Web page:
Stock analysts also expect the offer to be oversubscribed - not mainly due to heavy demand for the shares of the oil exploratory firm, but largely on the back of the relatively low number of shares available on offer.

But Derrick Mensah - Analyst, Corporate Finance & Research, SIC Financial Services Limited - believes local institutional investors such as Social Security and National Insurance Trust (SSNIT) could easily mop-up the entire offer.

“International investors with the financial muscle are likely to be on hand to push demand up considerably, since they can easily buy the shares relatively cheaper on the Ghanaian market and sell at a higher price on either the London Stock Exchange or Irish Stock Exchange,” Derrick said.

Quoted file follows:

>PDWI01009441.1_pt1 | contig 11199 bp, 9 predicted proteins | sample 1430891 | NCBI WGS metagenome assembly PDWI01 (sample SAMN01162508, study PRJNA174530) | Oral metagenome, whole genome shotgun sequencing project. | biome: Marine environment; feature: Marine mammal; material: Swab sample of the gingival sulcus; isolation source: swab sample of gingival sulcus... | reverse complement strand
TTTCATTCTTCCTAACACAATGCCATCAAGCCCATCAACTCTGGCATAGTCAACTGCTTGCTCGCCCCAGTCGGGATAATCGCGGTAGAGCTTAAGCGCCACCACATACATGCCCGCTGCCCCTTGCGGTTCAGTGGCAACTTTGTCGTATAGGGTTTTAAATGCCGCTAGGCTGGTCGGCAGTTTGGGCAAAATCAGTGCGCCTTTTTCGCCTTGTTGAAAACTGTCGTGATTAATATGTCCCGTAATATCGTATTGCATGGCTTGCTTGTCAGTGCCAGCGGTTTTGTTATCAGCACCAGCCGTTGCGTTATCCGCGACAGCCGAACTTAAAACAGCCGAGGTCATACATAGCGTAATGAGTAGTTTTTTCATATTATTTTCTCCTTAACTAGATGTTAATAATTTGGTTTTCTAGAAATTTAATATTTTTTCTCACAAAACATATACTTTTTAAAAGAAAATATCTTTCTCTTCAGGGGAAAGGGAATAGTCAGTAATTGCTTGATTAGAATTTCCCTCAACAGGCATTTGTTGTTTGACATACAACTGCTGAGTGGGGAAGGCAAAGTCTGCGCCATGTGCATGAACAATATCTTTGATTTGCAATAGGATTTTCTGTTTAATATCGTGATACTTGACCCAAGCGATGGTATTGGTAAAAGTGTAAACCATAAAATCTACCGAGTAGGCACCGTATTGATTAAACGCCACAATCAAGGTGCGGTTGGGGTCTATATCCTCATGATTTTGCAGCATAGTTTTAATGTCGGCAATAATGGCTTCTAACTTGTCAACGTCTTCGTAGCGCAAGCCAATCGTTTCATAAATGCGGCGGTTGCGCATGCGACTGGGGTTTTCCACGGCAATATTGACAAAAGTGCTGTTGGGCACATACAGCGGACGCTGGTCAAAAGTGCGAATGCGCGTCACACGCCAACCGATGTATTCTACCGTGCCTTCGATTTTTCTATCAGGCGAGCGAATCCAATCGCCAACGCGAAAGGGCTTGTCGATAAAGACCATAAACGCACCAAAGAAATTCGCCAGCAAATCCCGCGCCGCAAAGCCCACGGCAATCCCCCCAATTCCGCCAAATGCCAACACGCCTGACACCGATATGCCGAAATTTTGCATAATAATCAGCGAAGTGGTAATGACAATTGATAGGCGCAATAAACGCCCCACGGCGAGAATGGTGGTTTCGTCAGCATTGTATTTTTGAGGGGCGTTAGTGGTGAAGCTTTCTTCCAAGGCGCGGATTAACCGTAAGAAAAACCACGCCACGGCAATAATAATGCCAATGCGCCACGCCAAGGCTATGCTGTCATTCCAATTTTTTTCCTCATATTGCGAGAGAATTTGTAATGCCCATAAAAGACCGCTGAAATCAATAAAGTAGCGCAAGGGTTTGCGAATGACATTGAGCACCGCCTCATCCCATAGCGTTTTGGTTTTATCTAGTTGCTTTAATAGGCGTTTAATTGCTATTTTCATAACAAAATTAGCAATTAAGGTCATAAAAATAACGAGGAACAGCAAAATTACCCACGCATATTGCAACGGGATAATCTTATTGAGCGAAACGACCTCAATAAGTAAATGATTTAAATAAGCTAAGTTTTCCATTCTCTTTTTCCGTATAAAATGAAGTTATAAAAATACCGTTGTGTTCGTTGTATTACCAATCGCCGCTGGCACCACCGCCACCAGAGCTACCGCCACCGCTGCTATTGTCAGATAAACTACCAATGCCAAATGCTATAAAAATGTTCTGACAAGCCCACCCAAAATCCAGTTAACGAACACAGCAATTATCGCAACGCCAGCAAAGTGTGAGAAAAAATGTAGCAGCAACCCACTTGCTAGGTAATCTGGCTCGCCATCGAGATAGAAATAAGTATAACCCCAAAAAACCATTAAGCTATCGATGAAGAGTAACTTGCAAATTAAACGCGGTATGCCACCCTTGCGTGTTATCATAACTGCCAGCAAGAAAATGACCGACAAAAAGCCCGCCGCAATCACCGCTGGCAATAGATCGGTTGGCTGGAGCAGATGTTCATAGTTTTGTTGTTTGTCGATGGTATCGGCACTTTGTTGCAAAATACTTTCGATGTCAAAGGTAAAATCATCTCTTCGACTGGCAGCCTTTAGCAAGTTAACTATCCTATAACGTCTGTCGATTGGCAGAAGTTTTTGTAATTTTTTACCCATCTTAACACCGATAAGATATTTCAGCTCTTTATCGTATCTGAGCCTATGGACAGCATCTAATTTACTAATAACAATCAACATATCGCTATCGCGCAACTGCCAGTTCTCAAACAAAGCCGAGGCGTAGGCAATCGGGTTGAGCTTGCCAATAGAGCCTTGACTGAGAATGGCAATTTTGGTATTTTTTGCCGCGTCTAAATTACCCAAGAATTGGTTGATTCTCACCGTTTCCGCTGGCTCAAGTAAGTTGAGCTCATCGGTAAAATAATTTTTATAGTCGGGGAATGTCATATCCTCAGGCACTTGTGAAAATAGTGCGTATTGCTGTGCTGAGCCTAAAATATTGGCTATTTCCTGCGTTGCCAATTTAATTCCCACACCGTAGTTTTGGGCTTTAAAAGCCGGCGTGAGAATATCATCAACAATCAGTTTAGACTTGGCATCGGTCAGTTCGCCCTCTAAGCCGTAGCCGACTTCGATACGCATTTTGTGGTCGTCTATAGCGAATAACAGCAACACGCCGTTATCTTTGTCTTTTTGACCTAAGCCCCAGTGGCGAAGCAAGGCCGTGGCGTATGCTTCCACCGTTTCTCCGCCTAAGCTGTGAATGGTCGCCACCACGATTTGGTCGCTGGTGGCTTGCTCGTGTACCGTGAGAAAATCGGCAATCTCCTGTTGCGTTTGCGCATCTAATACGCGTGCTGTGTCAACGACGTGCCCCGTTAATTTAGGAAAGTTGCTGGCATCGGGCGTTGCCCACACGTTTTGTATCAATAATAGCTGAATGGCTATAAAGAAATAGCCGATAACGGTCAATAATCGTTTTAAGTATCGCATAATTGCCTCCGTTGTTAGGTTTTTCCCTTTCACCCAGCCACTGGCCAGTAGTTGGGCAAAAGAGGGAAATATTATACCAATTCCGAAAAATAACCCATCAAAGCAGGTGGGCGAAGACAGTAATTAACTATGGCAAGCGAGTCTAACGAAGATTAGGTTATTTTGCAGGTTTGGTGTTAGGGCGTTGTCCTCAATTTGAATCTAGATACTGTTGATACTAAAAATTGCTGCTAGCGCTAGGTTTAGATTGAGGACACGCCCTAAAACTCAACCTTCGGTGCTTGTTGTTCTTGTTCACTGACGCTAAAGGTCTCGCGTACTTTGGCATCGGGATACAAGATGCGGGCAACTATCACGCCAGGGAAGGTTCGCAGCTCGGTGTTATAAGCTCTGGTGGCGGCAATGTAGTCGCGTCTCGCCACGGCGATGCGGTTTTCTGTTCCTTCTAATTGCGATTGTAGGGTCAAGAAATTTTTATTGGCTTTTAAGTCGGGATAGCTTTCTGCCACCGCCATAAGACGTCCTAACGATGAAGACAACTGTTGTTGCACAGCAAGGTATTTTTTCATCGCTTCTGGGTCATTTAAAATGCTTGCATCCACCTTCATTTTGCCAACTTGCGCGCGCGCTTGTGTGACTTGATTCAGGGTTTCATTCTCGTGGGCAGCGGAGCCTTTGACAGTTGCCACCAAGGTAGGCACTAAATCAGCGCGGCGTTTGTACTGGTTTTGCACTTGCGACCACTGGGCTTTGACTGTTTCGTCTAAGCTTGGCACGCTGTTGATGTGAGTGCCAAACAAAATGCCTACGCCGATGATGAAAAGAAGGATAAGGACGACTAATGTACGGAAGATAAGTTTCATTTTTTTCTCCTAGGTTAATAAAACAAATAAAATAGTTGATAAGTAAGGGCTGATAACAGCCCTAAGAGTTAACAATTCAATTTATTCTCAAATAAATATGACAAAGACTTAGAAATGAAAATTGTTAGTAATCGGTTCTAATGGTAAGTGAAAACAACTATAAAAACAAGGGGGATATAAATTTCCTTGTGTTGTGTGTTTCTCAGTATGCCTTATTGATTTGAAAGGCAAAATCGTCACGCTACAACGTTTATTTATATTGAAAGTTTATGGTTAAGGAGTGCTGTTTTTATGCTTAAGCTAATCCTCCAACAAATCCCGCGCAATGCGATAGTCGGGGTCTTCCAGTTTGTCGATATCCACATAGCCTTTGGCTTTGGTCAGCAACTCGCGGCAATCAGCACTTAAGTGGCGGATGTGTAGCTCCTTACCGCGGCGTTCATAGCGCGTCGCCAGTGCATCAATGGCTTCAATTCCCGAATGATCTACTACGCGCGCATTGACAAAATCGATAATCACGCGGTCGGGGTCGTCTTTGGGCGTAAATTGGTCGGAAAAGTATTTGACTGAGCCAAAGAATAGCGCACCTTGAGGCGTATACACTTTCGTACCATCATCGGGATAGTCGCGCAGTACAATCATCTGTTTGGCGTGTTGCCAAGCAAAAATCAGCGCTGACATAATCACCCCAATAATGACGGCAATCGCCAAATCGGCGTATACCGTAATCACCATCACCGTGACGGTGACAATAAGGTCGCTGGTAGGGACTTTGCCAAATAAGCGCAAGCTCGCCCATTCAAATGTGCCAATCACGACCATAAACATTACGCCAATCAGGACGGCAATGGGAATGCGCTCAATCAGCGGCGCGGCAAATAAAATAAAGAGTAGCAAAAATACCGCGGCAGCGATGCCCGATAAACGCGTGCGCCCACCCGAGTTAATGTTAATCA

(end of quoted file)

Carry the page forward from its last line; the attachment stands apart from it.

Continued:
In Africa, Tullow has production in Ghana, Gabon, Côte d'Ivoire, Mauritania, Congo (Brazzaville) and Equatorial Guinea with two large appraisal and development programmes in Ghana and Uganda. Tullow also has exploration interests in Gabon, Côte d'Ivoire, Liberia, Sierra Leone, Mauritania, Senegal, Tanzania, Madagascar, Namibia, Kenya and Ethiopia.

Timetable for share offer
Date Time in Ghana
Commencement of Offer Period 13 June 2011 9am
End of Offer Period 04 July 2011 5pm
Application Forms review for allotment commences 05 July 2011 9am
End of allotment and submission of results to the SEC 18 July 2011 5pm
Crediting of Tullow Shares to successful applicants 22 July 2011 5pm
Commence dispatching letters to successful applicants 25 July 2011 9am
Secondary Listing of all Tullow Shares. First day of trading on GSE. 27 July 2011 10am
Source: Tullow Oil plc